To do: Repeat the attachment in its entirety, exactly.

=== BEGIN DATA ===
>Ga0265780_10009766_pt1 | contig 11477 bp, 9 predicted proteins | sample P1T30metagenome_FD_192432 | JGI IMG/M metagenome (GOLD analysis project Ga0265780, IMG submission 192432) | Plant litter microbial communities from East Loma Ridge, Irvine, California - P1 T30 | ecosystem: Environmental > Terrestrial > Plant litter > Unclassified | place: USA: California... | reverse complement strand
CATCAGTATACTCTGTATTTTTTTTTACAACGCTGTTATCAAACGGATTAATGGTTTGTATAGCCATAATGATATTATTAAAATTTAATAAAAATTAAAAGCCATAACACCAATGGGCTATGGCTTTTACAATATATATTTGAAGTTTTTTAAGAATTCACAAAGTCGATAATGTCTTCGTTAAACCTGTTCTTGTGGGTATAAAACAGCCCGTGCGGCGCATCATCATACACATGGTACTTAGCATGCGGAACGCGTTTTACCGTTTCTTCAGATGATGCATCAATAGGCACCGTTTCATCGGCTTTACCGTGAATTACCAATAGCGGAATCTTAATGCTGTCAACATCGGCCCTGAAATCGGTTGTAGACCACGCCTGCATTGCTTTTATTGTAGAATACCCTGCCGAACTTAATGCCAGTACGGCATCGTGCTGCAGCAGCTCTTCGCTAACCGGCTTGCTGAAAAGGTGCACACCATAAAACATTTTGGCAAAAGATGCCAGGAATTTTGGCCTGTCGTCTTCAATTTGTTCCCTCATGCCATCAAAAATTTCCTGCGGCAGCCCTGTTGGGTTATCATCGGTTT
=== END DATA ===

>Ga0265780_10009766_pt1 | contig 11477 bp, 9 predicted proteins | sample P1T30metagenome_FD_192432 | JGI IMG/M metagenome (GOLD analysis project Ga0265780, IMG submission 192432) | Plant litter microbial communities from East Loma Ridge, Irvine, California - P1 T30 | ecosystem: Environmental > Terrestrial > Plant litter > Unclassified | place: USA: California... | reverse complement strand
CATCAGTATACTCTGTATTTTTTTTTACAACGCTGTTATCAAACGGATTAATGGTTTGTATAGCCATAATGATATTATTAAAATTTAATAAAAATTAAAAGCCATAACACCAATGGGCTATGGCTTTTACAATATATATTTGAAGTTTTTTAAGAATTCACAAAGTCGATAATGTCTTCGTTAAACCTGTTCTTGTGGGTATAAAACAGCCCGTGCGGCGCATCATCATACACATGGTACTTAGCATGCGGAACGCGTTTTACCGTTTCTTCAGATGATGCATCAATAGGCACCGTTTCATCGGCTTTACCGTGAATTACCAATAGCGGAATCTTAATGCTGTCAACATCGGCCCTGAAATCGGTTGTAGACCACGCCTGCATTGCTTTTATTGTAGAATACCCTGCCGAACTTAATGCCAGTACGGCATCGTGCTGCAGCAGCTCTTCGCTAACCGGCTTGCTGAAAAGGTGCACACCATAAAACATTTTGGCAAAAGATGCCAGGAATTTTGGCCTGTCGTCTTCAATTTGTTCCCTCATGCCATCAAAAATTTCCTGCGGCAGCCCTGTTGGGTTATCATCGGTTT